How do you start things off with your students? I used to dive into the horribly, tedious syllabus review session on the first day. Big mistake! Not only is it boring for everyone, but it also makes a terrible first impression. I don’t want my students to think my class is all about rules (especially since my institution makes us put lots of CYA statements, policies, and rules in our syllabi). I want my students to create and invent, learn and grow, and for that type of class to succeed we need to be a community – so that is where I now begin. I give them a quick overview – usually creating some sort of highlights list or more recently an infographic just to satisfy their most burning questions and then tell them where they can find the more detailed syllabus. Then we dive into community building.
Many instructors like to include some icebreakers in their first classes. Some of my favorites include six-word stories and asking people to share their superpowers and kryptonite. These are easy writing exercises that have inspired some wonderful conversations. They serve the dual purposes of helping us get to know each other while also demonstrating that word play can be fun. Plus, I like to introduce six-word stories early as I use them throughout the semester.
However, I don’t stop with just a simple ice breaker, because I want to know more about students than their name…and I want them to know each other just as well. For a long time (inspired by my Morehead Writing Project mentors), I had my students create me museums. Last year, inspired by the 2014 CLMOOC, we created “How To” pieces for our introductions. These assignments serve multiple purposes. They help us get to know each other and serve as a foundation for future work (one of my first assignments is usually a literacy narrative and these often transform into service learning projects at the end of the semester). As I strongly encourage (and sometimes require) students to use some form of technology other than Powerpoint, this assignment also helps students experiment with a variety of tools and I learn a lot about their willingness to do so. As you can see, I really hate disposable assignments. I believe in working smart not hard and like for every assignment to serve more than one purpose.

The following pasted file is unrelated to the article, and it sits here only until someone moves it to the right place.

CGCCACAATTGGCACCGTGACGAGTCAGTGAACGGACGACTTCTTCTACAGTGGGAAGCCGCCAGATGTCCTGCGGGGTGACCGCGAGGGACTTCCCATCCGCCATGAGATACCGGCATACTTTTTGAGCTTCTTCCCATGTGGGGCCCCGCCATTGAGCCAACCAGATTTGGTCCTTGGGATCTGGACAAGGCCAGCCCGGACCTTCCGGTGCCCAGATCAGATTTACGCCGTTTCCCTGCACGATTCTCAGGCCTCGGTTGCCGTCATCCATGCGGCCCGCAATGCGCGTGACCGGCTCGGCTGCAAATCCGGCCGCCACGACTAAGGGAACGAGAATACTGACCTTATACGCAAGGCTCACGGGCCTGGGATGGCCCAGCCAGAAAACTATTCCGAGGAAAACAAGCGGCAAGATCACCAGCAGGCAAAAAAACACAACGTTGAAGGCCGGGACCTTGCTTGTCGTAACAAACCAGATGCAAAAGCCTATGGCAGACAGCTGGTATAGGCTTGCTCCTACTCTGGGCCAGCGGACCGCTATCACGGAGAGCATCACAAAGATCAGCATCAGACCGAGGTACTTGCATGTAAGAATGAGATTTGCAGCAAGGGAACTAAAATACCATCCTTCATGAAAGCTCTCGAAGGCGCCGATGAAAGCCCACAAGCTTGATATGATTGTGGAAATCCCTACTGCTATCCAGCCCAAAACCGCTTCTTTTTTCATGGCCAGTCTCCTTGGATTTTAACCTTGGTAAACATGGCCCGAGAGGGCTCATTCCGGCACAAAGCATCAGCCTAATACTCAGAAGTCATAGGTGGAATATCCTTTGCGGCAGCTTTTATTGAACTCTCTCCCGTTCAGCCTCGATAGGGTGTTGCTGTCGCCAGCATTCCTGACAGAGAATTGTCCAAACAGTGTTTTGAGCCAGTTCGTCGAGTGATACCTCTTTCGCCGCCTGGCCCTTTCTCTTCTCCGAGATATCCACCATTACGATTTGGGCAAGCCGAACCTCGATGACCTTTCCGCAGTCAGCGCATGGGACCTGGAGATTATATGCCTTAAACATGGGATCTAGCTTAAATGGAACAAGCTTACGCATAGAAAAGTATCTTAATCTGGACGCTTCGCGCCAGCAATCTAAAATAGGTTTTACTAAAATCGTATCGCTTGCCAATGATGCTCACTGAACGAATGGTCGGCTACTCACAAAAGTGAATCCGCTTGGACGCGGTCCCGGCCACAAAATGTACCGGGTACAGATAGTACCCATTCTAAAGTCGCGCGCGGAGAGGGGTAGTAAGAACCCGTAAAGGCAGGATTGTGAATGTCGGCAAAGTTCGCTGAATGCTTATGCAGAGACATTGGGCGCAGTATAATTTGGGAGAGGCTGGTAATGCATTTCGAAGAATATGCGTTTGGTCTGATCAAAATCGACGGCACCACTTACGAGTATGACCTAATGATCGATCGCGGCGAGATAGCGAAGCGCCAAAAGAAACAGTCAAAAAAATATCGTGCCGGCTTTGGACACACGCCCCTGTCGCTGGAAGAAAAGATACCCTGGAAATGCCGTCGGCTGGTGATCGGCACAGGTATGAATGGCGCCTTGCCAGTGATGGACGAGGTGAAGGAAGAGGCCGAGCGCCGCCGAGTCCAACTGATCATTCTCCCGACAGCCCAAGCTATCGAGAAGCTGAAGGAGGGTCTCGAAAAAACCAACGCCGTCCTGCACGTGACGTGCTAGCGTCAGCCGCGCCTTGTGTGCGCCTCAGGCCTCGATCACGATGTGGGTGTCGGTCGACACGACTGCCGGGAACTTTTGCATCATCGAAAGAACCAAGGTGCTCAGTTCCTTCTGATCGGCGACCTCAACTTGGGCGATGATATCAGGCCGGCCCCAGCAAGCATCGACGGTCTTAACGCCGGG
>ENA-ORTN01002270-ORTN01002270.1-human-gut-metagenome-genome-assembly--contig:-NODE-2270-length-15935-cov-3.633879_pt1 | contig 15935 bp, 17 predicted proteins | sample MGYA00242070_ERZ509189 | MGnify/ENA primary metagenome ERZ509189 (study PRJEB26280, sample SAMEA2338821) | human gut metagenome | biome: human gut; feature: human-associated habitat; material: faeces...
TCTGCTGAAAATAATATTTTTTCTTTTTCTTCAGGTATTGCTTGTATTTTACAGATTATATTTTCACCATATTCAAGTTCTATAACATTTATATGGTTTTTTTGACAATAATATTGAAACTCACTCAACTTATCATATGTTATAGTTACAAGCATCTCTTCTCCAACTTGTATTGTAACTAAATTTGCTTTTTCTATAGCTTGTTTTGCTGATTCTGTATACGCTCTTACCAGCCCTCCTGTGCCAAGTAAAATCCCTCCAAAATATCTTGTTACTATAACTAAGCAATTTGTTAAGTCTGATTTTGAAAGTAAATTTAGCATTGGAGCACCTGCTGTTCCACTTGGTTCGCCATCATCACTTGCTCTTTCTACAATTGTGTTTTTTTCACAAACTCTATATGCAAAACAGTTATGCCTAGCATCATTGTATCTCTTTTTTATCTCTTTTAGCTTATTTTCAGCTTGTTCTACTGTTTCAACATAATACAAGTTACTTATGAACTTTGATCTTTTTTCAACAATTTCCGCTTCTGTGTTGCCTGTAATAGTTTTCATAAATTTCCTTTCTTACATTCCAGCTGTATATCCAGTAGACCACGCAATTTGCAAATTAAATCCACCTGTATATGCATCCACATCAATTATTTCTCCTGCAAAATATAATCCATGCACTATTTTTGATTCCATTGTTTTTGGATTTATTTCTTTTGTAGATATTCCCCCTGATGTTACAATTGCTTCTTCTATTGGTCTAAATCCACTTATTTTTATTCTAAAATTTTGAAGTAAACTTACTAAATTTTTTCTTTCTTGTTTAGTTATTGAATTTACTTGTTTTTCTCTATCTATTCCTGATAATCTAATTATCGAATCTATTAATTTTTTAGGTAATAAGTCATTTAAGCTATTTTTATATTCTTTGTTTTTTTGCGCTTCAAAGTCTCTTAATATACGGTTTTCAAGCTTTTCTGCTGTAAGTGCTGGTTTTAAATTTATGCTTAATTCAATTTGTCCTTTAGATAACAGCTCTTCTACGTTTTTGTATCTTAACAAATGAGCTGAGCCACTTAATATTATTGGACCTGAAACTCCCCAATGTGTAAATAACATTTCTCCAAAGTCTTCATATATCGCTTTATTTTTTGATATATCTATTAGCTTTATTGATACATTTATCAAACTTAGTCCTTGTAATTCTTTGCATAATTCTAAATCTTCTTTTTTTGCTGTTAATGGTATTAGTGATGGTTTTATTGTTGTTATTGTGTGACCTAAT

So you can imagine my reaction to a recent decree that First Year Seminar classes should include a critical thinking activity in the early days of the semester. The approved activities included things like the marshmallow challenge and building a newspaper tent. It is not that these activities are bad – I just didn’t see how they could contribute to my literacy focused class. I couldn’t think of a way to use that experience to jumpstart our work in the class. Then I saw Dave Stuart’s idea for an icebreaker that also introduces argumentation and I thought “boom!” This is an idea that can easily blend critical thinking with icebreakers I already use. So I simply tweaked the original plan to include steps for applying our Morehead State critical thinking model (Monitor assumptions, Scrutinize evidence, and Uncover conclusions). I have now submitted my idea to the FYS leaders and hope they approve it. I really don’t want to build a spaghetti tower…
How do you break the ice with your students? How do you build community and start the year off write? How do you use those icebreakers throughout the class?